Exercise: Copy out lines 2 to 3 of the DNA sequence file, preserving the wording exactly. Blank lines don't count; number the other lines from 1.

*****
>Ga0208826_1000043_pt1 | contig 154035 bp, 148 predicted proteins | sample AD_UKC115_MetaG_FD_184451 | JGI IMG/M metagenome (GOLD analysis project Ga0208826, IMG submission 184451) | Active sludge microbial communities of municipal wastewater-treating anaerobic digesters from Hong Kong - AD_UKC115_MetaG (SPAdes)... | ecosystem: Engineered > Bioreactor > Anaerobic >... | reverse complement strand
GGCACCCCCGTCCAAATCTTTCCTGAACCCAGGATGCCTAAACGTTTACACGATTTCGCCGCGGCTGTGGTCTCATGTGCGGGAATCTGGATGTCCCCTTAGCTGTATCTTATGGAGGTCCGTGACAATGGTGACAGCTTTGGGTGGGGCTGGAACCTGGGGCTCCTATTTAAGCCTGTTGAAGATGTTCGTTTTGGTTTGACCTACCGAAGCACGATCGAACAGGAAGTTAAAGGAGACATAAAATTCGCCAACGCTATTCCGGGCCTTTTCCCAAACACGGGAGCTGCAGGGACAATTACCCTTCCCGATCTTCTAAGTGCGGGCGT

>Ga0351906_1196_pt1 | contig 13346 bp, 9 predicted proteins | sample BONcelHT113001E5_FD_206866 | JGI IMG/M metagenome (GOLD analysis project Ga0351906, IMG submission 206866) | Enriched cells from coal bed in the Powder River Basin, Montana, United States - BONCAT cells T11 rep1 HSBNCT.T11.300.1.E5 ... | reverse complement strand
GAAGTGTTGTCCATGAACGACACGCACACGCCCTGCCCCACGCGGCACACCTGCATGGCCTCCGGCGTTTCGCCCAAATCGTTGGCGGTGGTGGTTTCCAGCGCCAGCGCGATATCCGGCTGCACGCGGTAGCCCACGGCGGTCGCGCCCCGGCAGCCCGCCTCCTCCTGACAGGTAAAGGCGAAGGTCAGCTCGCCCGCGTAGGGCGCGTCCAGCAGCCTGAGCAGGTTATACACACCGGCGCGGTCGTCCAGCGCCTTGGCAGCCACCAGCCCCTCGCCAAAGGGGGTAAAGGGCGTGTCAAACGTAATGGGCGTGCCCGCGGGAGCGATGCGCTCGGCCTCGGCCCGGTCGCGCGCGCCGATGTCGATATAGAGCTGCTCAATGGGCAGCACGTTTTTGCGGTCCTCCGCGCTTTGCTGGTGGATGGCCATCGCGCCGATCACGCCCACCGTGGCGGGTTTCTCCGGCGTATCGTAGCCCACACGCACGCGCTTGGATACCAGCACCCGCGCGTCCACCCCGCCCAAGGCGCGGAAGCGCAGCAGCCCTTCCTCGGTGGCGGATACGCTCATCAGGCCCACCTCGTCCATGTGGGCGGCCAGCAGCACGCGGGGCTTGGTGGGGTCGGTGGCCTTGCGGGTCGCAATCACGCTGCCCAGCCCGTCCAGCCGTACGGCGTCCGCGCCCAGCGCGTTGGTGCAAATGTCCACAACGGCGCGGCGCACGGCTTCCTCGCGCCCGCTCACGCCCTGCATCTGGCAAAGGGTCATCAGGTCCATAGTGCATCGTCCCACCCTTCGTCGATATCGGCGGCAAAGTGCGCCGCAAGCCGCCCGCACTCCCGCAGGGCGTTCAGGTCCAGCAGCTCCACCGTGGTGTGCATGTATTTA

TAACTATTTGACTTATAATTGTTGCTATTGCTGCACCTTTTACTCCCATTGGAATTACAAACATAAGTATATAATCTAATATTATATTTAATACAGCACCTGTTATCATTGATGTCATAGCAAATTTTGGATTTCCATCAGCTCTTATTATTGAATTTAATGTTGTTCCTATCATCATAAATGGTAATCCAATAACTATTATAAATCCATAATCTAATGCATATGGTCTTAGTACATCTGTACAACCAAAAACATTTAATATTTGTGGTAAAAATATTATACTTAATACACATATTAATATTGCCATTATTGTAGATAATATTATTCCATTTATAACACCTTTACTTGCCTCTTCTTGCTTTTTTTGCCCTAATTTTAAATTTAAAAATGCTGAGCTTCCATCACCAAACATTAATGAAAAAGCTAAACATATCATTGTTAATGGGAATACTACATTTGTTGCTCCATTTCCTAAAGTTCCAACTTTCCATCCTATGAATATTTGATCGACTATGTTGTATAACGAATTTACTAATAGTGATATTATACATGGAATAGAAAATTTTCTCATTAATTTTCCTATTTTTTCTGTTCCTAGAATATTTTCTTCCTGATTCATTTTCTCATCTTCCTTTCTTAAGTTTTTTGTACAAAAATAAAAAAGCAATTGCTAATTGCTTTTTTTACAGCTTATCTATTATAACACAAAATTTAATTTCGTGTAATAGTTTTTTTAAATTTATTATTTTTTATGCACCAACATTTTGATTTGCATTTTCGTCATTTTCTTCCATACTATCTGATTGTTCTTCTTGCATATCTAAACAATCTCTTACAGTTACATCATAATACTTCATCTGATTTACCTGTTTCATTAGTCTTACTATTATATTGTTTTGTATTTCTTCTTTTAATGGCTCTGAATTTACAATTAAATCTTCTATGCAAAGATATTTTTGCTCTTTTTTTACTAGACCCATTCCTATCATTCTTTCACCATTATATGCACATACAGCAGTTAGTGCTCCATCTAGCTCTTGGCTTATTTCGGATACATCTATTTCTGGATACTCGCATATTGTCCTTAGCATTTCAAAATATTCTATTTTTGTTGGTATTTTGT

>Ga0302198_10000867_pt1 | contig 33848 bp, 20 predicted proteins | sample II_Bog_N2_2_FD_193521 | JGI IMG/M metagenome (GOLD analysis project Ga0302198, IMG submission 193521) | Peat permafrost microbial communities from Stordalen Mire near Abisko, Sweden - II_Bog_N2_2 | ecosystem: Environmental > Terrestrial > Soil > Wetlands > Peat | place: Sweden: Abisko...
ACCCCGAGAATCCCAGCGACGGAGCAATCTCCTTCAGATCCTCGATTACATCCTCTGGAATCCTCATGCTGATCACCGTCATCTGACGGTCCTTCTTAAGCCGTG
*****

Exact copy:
GGCACCCCCGTCCAAATCTTTCCTGAACCCAGGATGCCTAAACGTTTACACGATTTCGCCGCGGCTGTGGTCTCATGTGCGGGAATCTGGATGTCCCCTTAGCTGTATCTTATGGAGGTCCGTGACAATGGTGACAGCTTTGGGTGGGGCTGGAACCTGGGGCTCCTATTTAAGCCTGTTGAAGATGTTCGTTTTGGTTTGACCTACCGAAGCACGATCGAACAGGAAGTTAAAGGAGACATAAAATTCGCCAACGCTATTCCGGGCCTTTTCCCAAACACGGGAGCTGCAGGGACAATTACCCTTCCCGATCTTCTAAGTGCGGGCGT

>Ga0351906_1196_pt1 | contig 13346 bp, 9 predicted proteins | sample BONcelHT113001E5_FD_206866 | JGI IMG/M metagenome (GOLD analysis project Ga0351906, IMG submission 206866) | Enriched cells from coal bed in the Powder River Basin, Montana, United States - BONCAT cells T11 rep1 HSBNCT.T11.300.1.E5 ... | reverse complement strand